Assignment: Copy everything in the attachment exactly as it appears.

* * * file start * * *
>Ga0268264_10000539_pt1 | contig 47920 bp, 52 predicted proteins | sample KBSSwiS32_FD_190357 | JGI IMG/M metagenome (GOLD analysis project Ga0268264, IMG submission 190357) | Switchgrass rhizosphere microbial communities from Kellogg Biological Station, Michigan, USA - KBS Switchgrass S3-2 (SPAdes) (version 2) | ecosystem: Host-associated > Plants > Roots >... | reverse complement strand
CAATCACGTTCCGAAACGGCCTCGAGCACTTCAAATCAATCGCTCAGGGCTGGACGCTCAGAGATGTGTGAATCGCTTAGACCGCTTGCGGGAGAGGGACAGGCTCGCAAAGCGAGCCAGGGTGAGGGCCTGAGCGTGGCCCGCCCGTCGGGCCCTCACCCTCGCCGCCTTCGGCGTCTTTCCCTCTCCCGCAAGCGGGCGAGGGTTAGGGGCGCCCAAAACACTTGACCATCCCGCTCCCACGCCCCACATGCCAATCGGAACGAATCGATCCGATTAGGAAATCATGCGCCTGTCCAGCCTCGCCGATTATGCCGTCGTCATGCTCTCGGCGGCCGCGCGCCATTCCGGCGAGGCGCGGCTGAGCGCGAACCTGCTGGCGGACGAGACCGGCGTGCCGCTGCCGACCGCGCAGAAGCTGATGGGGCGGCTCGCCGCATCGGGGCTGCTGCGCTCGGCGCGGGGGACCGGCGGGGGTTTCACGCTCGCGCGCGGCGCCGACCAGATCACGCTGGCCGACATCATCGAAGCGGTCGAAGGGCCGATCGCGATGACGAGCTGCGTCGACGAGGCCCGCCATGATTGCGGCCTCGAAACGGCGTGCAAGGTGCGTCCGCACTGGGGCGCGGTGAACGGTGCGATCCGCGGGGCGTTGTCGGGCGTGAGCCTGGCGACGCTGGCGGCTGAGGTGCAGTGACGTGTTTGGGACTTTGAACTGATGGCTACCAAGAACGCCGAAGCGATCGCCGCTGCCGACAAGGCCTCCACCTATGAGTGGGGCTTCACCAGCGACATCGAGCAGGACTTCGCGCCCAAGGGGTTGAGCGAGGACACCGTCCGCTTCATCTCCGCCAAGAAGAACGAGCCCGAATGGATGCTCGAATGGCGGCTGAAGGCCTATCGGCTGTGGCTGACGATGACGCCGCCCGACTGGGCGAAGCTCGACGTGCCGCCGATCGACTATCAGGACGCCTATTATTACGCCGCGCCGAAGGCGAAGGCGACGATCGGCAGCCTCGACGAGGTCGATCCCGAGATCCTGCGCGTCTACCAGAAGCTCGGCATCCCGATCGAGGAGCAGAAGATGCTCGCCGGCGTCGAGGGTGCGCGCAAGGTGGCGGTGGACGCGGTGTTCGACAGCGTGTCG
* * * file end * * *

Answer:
>Ga0268264_10000539_pt1 | contig 47920 bp, 52 predicted proteins | sample KBSSwiS32_FD_190357 | JGI IMG/M metagenome (GOLD analysis project Ga0268264, IMG submission 190357) | Switchgrass rhizosphere microbial communities from Kellogg Biological Station, Michigan, USA - KBS Switchgrass S3-2 (SPAdes) (version 2) | ecosystem: Host-associated > Plants > Roots >... | reverse complement strand
CAATCACGTTCCGAAACGGCCTCGAGCACTTCAAATCAATCGCTCAGGGCTGGACGCTCAGAGATGTGTGAATCGCTTAGACCGCTTGCGGGAGAGGGACAGGCTCGCAAAGCGAGCCAGGGTGAGGGCCTGAGCGTGGCCCGCCCGTCGGGCCCTCACCCTCGCCGCCTTCGGCGTCTTTCCCTCTCCCGCAAGCGGGCGAGGGTTAGGGGCGCCCAAAACACTTGACCATCCCGCTCCCACGCCCCACATGCCAATCGGAACGAATCGATCCGATTAGGAAATCATGCGCCTGTCCAGCCTCGCCGATTATGCCGTCGTCATGCTCTCGGCGGCCGCGCGCCATTCCGGCGAGGCGCGGCTGAGCGCGAACCTGCTGGCGGACGAGACCGGCGTGCCGCTGCCGACCGCGCAGAAGCTGATGGGGCGGCTCGCCGCATCGGGGCTGCTGCGCTCGGCGCGGGGGACCGGCGGGGGTTTCACGCTCGCGCGCGGCGCCGACCAGATCACGCTGGCCGACATCATCGAAGCGGTCGAAGGGCCGATCGCGATGACGAGCTGCGTCGACGAGGCCCGCCATGATTGCGGCCTCGAAACGGCGTGCAAGGTGCGTCCGCACTGGGGCGCGGTGAACGGTGCGATCCGCGGGGCGTTGTCGGGCGTGAGCCTGGCGACGCTGGCGGCTGAGGTGCAGTGACGTGTTTGGGACTTTGAACTGATGGCTACCAAGAACGCCGAAGCGATCGCCGCTGCCGACAAGGCCTCCACCTATGAGTGGGGCTTCACCAGCGACATCGAGCAGGACTTCGCGCCCAAGGGGTTGAGCGAGGACACCGTCCGCTTCATCTCCGCCAAGAAGAACGAGCCCGAATGGATGCTCGAATGGCGGCTGAAGGCCTATCGGCTGTGGCTGACGATGACGCCGCCCGACTGGGCGAAGCTCGACGTGCCGCCGATCGACTATCAGGACGCCTATTATTACGCCGCGCCGAAGGCGAAGGCGACGATCGGCAGCCTCGACGAGGTCGATCCCGAGATCCTGCGCGTCTACCAGAAGCTCGGCATCCCGATCGAGGAGCAGAAGATGCTCGCCGGCGTCGAGGGTGCGCGCAAGGTGGCGGTGGACGCGGTGTTCGACAGCGTGTCG